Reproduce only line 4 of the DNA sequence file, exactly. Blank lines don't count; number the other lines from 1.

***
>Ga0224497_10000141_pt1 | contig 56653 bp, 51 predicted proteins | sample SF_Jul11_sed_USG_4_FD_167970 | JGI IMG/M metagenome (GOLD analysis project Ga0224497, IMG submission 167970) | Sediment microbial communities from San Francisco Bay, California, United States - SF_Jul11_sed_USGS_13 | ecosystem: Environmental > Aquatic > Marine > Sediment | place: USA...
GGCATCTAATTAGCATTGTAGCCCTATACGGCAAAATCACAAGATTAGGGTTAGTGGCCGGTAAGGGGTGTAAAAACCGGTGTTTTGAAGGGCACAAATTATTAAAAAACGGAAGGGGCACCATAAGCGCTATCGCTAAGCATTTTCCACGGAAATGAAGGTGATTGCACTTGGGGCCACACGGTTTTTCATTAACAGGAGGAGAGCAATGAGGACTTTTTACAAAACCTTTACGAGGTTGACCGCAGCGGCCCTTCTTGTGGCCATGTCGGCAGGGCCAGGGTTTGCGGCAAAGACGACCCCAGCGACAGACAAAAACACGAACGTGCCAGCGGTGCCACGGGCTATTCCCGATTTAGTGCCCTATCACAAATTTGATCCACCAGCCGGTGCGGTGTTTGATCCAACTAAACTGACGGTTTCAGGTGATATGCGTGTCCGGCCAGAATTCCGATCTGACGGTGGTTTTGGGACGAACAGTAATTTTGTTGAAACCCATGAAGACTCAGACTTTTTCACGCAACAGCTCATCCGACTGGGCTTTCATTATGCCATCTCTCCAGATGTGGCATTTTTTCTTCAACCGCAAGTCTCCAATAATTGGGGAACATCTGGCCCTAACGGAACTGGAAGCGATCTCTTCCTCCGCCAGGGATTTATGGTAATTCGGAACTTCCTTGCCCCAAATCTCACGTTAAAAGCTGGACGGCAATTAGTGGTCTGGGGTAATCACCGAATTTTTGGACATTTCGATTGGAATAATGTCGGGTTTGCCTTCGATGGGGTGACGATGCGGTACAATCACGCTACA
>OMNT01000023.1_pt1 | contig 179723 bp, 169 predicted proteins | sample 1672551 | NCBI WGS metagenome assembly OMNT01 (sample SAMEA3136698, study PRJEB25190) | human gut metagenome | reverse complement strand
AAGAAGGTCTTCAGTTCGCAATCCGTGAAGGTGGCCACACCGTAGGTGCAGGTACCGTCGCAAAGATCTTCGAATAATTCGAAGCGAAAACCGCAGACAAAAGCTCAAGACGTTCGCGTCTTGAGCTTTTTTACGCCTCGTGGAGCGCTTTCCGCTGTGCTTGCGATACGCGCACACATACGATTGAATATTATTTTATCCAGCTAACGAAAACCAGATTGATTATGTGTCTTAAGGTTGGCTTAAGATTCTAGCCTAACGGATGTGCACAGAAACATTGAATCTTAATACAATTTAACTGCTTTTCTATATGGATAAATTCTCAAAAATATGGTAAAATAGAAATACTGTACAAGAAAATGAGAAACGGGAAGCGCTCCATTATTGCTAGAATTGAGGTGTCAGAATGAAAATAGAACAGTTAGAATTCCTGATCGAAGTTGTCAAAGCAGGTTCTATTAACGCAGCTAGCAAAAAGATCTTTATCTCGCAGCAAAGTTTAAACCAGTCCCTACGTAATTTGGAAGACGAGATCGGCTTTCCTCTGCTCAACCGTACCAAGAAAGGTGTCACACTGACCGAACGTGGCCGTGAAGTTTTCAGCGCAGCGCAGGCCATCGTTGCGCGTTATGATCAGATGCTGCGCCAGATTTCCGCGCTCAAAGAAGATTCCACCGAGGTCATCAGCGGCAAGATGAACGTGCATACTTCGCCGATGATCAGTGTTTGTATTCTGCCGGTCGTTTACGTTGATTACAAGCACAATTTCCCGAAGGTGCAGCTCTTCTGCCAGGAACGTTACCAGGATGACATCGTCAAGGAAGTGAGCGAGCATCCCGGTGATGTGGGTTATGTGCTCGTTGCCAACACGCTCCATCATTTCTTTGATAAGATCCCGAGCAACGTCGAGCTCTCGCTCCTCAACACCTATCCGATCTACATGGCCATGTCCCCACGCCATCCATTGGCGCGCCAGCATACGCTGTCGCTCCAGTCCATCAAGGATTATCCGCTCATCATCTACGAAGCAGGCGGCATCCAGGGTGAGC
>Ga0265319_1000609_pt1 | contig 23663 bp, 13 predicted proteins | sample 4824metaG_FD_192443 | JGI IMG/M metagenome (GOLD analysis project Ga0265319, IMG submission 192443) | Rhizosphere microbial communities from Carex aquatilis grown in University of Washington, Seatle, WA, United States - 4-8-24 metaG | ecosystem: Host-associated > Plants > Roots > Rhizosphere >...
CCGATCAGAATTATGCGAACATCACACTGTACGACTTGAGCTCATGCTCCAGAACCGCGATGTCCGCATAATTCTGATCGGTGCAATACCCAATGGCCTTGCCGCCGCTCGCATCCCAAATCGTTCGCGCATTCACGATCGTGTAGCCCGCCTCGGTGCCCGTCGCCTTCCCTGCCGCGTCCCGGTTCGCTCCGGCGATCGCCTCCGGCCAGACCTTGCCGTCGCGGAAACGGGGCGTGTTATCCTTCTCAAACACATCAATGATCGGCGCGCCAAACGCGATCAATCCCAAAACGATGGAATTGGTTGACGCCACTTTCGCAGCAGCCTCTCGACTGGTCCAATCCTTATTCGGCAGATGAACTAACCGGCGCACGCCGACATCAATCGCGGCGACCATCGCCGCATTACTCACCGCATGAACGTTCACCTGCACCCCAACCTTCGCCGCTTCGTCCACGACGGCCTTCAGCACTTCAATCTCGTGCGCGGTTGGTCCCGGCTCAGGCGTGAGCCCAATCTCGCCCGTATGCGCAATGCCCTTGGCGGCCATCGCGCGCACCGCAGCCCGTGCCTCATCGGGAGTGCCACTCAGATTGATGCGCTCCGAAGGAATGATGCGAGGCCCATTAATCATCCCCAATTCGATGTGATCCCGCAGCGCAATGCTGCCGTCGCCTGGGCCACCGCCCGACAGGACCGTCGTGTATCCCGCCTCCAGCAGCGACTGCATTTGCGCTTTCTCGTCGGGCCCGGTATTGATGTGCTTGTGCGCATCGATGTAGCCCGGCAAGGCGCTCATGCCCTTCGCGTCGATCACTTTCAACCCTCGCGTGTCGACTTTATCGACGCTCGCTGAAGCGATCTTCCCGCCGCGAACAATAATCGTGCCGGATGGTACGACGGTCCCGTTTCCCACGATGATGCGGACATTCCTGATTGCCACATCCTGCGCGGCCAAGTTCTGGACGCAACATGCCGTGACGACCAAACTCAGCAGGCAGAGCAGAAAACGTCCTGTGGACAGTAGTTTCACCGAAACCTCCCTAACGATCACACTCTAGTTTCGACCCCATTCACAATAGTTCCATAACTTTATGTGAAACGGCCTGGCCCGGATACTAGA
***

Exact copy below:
AAGAAGGTCTTCAGTTCGCAATCCGTGAAGGTGGCCACACCGTAGGTGCAGGTACCGTCGCAAAGATCTTCGAATAATTCGAAGCGAAAACCGCAGACAAAAGCTCAAGACGTTCGCGTCTTGAGCTTTTTTACGCCTCGTGGAGCGCTTTCCGCTGTGCTTGCGATACGCGCACACATACGATTGAATATTATTTTATCCAGCTAACGAAAACCAGATTGATTATGTGTCTTAAGGTTGGCTTAAGATTCTAGCCTAACGGATGTGCACAGAAACATTGAATCTTAATACAATTTAACTGCTTTTCTATATGGATAAATTCTCAAAAATATGGTAAAATAGAAATACTGTACAAGAAAATGAGAAACGGGAAGCGCTCCATTATTGCTAGAATTGAGGTGTCAGAATGAAAATAGAACAGTTAGAATTCCTGATCGAAGTTGTCAAAGCAGGTTCTATTAACGCAGCTAGCAAAAAGATCTTTATCTCGCAGCAAAGTTTAAACCAGTCCCTACGTAATTTGGAAGACGAGATCGGCTTTCCTCTGCTCAACCGTACCAAGAAAGGTGTCACACTGACCGAACGTGGCCGTGAAGTTTTCAGCGCAGCGCAGGCCATCGTTGCGCGTTATGATCAGATGCTGCGCCAGATTTCCGCGCTCAAAGAAGATTCCACCGAGGTCATCAGCGGCAAGATGAACGTGCATACTTCGCCGATGATCAGTGTTTGTATTCTGCCGGTCGTTTACGTTGATTACAAGCACAATTTCCCGAAGGTGCAGCTCTTCTGCCAGGAACGTTACCAGGATGACATCGTCAAGGAAGTGAGCGAGCATCCCGGTGATGTGGGTTATGTGCTCGTTGCCAACACGCTCCATCATTTCTTTGATAAGATCCCGAGCAACGTCGAGCTCTCGCTCCTCAACACCTATCCGATCTACATGGCCATGTCCCCACGCCATCCATTGGCGCGCCAGCATACGCTGTCGCTCCAGTCCATCAAGGATTATCCGCTCATCATCTACGAAGCAGGCGGCATCCAGGGTGAGC